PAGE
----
Small Business News Briefs

Tuesday Feb 4th 2003 by Patricia Fusco
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Microsoft bCentral offers Yellow Pages listings for small businesses, research firm forecasts that broadband vulnerabilities drives demand for small business security solutions, and the SBA warns of potential disruptions to business as usual.

Microsoft bCentral Offers Yellow Pages Listings for Small Businesses
Microsoft's small business resource center bCentral has expanded its offerings for small businesses through a new relationship with Verizon. The two million registered users of bCentral, as well as new customers, are eligible to sign up for premium listings on Verizon's SuperPages.com via bCentral's site. bCentral registered users have a choice of three listing levels:

  1. An Introductory Listing for $399 per year;

  2. A Standard Listing for $799 per year;

  3. Or a Professional Listing for $1,199 per year.

Each level offers preferred placement in SuperPages.com search results and allows small business to include a link to its Web site, along with a map and driving directions to its location. Businesses can customize the look of their listings, including font size, style and text color. Participants can choose up to five search categories where their business listing will appear, and the listing can be modified or updated at any time.

Verizon SuperPages.com receives as many as 14 million visits and 9 million unique visitors a month and powers directory services on MSN, InfoSpace, AltaVista, Excite, Lycos, Ask Jeeves, and HotBot, among others.

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Vulnerabilities of Broadband Drive Demand for Small Business Security
According to independent research from In-Stat/MDR, broadband security will see very high levels of adoption over the next few years as small business owners become more knowledgeable about security vulnerabilities.

As broadband business users become increasingly aware of the vulnerability of Internet services, providers will begin to offer an increasing amount of security systems to protect small business connections. Additionally, robust security features will be integrated into traditional networking equipment, and demand for broadband security hardware, software, and services will increase significantly.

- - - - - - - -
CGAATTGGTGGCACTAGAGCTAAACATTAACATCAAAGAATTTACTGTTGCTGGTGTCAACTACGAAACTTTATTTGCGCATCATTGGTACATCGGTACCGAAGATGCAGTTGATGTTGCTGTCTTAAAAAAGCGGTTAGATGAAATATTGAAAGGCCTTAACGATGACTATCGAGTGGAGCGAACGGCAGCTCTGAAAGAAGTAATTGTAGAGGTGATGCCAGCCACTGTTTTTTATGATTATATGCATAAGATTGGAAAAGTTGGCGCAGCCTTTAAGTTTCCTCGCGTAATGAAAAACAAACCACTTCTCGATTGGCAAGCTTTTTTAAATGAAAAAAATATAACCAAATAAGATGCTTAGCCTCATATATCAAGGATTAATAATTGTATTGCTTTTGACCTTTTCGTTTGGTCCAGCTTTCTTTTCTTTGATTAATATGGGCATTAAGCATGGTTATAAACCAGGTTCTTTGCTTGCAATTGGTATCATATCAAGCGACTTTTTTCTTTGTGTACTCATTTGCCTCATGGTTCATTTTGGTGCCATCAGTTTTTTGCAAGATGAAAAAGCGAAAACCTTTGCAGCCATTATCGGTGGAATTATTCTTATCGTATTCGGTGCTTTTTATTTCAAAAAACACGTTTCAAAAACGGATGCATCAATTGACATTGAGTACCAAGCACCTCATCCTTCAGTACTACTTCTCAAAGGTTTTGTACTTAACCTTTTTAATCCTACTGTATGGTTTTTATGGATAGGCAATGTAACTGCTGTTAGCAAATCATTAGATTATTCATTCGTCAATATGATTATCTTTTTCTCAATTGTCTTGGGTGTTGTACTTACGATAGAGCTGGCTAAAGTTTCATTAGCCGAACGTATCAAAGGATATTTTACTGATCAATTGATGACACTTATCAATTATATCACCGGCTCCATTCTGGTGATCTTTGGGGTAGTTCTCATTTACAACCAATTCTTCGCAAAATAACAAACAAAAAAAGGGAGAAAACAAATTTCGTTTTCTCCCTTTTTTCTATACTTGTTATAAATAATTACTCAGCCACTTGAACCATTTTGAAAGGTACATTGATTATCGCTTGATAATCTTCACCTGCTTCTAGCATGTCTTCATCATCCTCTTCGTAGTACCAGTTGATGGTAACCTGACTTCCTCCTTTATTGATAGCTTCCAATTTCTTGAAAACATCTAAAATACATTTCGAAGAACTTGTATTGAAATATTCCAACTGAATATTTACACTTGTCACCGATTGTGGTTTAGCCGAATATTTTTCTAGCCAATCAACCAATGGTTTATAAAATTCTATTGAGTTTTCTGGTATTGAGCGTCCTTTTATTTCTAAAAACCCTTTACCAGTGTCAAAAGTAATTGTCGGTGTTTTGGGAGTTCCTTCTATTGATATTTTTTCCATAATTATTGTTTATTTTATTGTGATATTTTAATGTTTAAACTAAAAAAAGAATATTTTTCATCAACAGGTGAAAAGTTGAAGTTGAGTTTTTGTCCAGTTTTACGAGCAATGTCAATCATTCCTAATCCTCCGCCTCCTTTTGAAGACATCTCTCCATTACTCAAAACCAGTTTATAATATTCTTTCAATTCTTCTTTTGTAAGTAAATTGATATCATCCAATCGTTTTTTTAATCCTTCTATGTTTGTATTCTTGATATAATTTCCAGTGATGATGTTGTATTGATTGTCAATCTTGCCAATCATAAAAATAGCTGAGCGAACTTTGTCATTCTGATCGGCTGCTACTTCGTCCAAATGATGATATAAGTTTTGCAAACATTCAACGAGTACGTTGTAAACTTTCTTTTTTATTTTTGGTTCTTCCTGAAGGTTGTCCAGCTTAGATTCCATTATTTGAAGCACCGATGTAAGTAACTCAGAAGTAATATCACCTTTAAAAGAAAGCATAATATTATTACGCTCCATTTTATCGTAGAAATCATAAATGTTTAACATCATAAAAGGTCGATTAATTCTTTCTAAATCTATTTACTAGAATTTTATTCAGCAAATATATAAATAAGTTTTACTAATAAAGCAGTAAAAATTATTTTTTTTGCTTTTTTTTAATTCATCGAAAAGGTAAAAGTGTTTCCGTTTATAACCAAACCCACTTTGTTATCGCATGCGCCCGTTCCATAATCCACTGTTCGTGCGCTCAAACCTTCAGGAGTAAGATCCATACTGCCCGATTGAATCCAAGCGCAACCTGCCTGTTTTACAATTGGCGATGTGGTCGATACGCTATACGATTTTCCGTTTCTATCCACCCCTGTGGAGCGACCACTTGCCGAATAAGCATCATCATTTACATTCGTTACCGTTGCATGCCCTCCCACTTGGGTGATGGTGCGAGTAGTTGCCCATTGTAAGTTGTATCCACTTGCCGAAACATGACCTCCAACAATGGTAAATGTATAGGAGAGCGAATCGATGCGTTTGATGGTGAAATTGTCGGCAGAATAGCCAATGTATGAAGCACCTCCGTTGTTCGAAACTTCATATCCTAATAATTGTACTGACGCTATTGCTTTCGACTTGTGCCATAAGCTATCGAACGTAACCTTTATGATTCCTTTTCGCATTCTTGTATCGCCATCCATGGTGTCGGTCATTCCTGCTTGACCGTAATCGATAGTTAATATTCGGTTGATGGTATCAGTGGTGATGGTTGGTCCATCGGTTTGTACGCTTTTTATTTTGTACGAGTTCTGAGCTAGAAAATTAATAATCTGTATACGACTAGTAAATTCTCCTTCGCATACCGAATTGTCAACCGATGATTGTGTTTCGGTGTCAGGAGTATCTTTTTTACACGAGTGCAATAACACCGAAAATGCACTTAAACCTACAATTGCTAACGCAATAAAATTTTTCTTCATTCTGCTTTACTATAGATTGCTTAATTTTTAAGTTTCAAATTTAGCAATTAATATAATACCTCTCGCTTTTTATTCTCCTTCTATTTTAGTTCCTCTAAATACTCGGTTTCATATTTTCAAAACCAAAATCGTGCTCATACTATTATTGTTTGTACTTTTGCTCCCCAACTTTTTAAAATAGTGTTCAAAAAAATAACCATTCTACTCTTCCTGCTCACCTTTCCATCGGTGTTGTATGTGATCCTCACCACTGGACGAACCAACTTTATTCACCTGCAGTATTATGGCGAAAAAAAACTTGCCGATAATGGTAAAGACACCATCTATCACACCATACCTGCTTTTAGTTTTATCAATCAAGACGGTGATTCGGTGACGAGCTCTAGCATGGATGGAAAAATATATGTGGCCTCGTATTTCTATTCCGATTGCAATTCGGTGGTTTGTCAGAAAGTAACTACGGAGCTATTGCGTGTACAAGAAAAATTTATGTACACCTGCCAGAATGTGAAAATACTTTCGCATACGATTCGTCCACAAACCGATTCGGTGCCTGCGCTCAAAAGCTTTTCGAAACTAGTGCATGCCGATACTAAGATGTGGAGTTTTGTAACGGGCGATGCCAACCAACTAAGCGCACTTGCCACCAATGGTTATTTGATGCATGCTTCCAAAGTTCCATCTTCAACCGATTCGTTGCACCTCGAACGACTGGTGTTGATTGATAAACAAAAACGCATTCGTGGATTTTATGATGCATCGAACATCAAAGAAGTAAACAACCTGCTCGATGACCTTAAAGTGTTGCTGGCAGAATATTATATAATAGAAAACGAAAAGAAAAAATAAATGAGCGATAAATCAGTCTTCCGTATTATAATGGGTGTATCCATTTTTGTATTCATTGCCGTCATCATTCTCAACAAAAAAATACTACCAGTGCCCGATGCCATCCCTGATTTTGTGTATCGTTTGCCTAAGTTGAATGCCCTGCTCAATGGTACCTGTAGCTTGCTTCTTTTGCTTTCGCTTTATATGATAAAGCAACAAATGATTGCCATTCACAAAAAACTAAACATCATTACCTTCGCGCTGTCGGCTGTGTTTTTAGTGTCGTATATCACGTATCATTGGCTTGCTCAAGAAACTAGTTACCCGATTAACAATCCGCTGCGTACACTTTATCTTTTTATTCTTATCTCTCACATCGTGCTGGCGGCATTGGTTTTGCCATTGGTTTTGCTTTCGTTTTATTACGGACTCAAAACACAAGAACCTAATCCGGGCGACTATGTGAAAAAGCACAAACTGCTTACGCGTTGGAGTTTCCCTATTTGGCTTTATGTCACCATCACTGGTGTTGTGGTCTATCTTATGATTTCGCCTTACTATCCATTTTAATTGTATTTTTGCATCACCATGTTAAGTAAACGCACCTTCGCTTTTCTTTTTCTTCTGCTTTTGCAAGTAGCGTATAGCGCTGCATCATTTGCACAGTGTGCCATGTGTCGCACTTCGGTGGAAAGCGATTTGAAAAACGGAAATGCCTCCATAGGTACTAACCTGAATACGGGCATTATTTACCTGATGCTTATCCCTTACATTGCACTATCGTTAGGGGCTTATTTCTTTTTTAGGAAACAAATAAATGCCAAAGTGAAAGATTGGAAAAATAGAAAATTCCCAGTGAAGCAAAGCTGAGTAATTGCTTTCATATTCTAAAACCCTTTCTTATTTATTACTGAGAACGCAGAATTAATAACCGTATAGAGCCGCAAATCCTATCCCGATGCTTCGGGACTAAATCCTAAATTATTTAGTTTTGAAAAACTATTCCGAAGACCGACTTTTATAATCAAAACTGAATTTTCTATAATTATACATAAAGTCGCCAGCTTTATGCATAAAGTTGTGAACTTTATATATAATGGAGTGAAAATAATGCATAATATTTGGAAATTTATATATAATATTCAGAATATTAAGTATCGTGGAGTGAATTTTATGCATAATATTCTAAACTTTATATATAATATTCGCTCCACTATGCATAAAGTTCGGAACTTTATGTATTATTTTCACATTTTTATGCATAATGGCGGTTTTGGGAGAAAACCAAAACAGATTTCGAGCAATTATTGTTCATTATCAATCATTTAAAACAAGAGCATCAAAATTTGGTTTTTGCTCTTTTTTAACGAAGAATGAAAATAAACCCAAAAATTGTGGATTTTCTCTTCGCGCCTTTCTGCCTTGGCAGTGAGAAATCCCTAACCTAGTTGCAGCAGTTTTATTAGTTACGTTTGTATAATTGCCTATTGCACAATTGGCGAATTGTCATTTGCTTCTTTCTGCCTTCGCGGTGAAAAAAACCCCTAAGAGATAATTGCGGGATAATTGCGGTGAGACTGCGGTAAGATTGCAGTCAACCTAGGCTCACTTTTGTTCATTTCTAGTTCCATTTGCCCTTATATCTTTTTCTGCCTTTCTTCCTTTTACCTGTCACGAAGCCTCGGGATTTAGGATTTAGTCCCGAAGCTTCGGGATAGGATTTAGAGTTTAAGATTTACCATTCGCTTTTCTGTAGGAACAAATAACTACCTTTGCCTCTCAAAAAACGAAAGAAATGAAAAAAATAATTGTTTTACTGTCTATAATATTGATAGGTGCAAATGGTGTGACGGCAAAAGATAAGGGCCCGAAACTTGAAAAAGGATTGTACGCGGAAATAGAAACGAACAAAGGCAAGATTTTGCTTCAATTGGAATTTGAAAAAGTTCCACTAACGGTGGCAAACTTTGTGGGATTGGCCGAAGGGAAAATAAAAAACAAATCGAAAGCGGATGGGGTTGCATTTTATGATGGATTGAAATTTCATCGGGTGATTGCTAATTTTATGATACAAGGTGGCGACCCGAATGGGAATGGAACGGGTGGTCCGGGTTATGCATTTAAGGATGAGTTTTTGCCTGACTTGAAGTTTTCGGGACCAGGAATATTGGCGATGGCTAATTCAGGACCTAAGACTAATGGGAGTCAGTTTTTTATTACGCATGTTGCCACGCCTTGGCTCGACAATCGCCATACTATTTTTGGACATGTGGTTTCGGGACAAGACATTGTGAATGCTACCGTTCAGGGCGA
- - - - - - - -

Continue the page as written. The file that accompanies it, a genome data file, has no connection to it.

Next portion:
Consequently, the broadband security market will grow from $74 million in 2000 to its peak at $829 million by the end of 2004. The high-tech market research firm reports that this growth will result in a 46 percent compound annual growth rate for the five-year period ending in 2006.

Jaclynn Bumback, In-Stat/MDR analyst, said the increasing popularity of broadband among small businesses is spurring demand for new hardware, software, and services to protect against the many security risks in the wild.

"While these security risks can take many forms, such as viruses, worms, hackers, or war drivers, security vendors are targeting the low-end business and consumer markets with easy to use software, and plug-and-play hardware to secure the most novice computer user," Bumback said.

In-Stat/MDR estimates that the need for perimeter protection and virus scanning will fuel the market, while early adopters begin pushing vendors to secure newer risks, such as wireless networks.

While virus protection made up the majority of the security market revenue in 2000 and 2001, the largest category under broadband security will be firewall through 2006. The high growth rates and larger overall sales will be driven, in large part, by the strong sales of hardware firewalls. Many of the hardware firewall products will be bought by small businesses for a reason other than security, such as sharing a broadband connection. The impressive demand for Network Address Translation (NAT) based routers by small businesses in 2000 and 2001 is a strong indicator of the growing demand for these types of products.

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SBA Warns of Potential Disruptions to Small Businesses

More than 100,000 reservists and National Guard members have already been called to active duty in the war against terrorism. Many small businesses are facing staffing disruptions and personnel changes as a result of the temporary loss of military workers.

The Small Business Administration (SBA) has redesigned key areas of its Web site to provide tools and relevant information to small businesses that are affected by the call-up.

SBA Administrator Hector Barreto said a call to duty of a key employee can be disruptive for a small business that is not prepared.

"It is essential that we at the SBA provide small business owners and employees involved in defending our country with the information they need to prepare for time away from the workplace," Barreto said.

At the new reservists' Web site, a small business can find managerial, technical, and financial assistance as well as counseling and training, to help deal with the loss of an employee called up to active duty.

The SBA wants to remind affected businesses of the availability of its basic 7(a) loan guarantee, a loan program for businesses not able to obtain financing through conventional channels. In addition, affected businesses are reminded that they may qualify for disaster loans, debt repayment deferrals, and interest rate reductions.

Businesses interested in obtaining more information about the SBA programs can visit the SBA Reservists' site, the Office of Veterans Business Development site, or call the SBA answer desk at 1-800-U-ASK-SBA.

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